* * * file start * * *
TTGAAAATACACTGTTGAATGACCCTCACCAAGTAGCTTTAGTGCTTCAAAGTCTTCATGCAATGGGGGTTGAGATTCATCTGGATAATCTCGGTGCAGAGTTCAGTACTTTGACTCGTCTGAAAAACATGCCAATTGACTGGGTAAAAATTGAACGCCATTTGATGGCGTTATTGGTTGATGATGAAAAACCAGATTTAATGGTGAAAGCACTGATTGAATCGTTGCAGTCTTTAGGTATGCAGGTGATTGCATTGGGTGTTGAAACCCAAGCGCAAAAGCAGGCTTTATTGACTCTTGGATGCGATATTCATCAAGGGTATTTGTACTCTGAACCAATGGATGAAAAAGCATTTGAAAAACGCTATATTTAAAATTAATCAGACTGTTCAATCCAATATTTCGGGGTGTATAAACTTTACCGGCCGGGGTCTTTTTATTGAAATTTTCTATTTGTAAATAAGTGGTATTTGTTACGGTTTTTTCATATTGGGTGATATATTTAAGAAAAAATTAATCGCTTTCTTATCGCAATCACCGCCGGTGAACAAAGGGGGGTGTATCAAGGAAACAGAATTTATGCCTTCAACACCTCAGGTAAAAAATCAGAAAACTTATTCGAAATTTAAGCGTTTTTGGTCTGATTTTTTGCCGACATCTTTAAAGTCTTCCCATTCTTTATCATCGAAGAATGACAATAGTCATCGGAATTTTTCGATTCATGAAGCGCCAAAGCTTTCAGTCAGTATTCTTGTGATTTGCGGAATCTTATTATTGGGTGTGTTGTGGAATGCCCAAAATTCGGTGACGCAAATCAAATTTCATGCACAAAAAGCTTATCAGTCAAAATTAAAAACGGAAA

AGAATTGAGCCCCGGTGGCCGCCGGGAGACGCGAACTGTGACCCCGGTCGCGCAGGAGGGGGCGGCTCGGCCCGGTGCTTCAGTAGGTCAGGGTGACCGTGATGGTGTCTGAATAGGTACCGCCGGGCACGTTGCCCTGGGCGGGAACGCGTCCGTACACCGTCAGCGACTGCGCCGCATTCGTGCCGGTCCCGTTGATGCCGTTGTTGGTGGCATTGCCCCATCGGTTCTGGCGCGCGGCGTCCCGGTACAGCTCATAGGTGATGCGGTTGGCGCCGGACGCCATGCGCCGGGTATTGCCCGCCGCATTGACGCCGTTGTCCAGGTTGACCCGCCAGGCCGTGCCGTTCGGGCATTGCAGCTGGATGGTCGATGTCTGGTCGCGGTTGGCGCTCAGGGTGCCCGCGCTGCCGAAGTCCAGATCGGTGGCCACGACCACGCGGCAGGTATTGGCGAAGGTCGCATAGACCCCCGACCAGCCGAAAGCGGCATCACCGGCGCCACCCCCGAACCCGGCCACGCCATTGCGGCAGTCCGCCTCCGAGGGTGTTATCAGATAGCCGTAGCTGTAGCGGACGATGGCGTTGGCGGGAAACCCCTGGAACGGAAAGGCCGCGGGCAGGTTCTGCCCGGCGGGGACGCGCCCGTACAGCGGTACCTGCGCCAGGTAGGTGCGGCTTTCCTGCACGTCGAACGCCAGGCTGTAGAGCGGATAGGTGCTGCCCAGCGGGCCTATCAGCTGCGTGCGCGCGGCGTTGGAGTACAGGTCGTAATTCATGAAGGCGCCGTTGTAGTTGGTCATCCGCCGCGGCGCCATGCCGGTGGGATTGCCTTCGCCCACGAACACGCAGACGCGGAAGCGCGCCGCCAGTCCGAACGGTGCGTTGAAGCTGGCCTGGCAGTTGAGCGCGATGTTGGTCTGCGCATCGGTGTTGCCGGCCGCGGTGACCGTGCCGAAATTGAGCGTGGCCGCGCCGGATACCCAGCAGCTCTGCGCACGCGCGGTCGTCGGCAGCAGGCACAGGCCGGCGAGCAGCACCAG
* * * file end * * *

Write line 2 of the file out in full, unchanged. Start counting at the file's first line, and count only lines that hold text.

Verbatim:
AGAATTGAGCCCCGGTGGCCGCCGGGAGACGCGAACTGTGACCCCGGTCGCGCAGGAGGGGGCGGCTCGGCCCGGTGCTTCAGTAGGTCAGGGTGACCGTGATGGTGTCTGAATAGGTACCGCCGGGCACGTTGCCCTGGGCGGGAACGCGTCCGTACACCGTCAGCGACTGCGCCGCATTCGTGCCGGTCCCGTTGATGCCGTTGTTGGTGGCATTGCCCCATCGGTTCTGGCGCGCGGCGTCCCGGTACAGCTCATAGGTGATGCGGTTGGCGCCGGACGCCATGCGCCGGGTATTGCCCGCCGCATTGACGCCGTTGTCCAGGTTGACCCGCCAGGCCGTGCCGTTCGGGCATTGCAGCTGGATGGTCGATGTCTGGTCGCGGTTGGCGCTCAGGGTGCCCGCGCTGCCGAAGTCCAGATCGGTGGCCACGACCACGCGGCAGGTATTGGCGAAGGTCGCATAGACCCCCGACCAGCCGAAAGCGGCATCACCGGCGCCACCCCCGAACCCGGCCACGCCATTGCGGCAGTCCGCCTCCGAGGGTGTTATCAGATAGCCGTAGCTGTAGCGGACGATGGCGTTGGCGGGAAACCCCTGGAACGGAAAGGCCGCGGGCAGGTTCTGCCCGGCGGGGACGCGCCCGTACAGCGGTACCTGCGCCAGGTAGGTGCGGCTTTCCTGCACGTCGAACGCCAGGCTGTAGAGCGGATAGGTGCTGCCCAGCGGGCCTATCAGCTGCGTGCGCGCGGCGTTGGAGTACAGGTCGTAATTCATGAAGGCGCCGTTGTAGTTGGTCATCCGCCGCGGCGCCATGCCGGTGGGATTGCCTTCGCCCACGAACACGCAGACGCGGAAGCGCGCCGCCAGTCCGAACGGTGCGTTGAAGCTGGCCTGGCAGTTGAGCGCGATGTTGGTCTGCGCATCGGTGTTGCCGGCCGCGGTGACCGTGCCGAAATTGAGCGTGGCCGCGCCGGATACCCAGCAGCTCTGCGCACGCGCGGTCGTCGGCAGCAGGCACAGGCCGGCGAGCAGCACCAG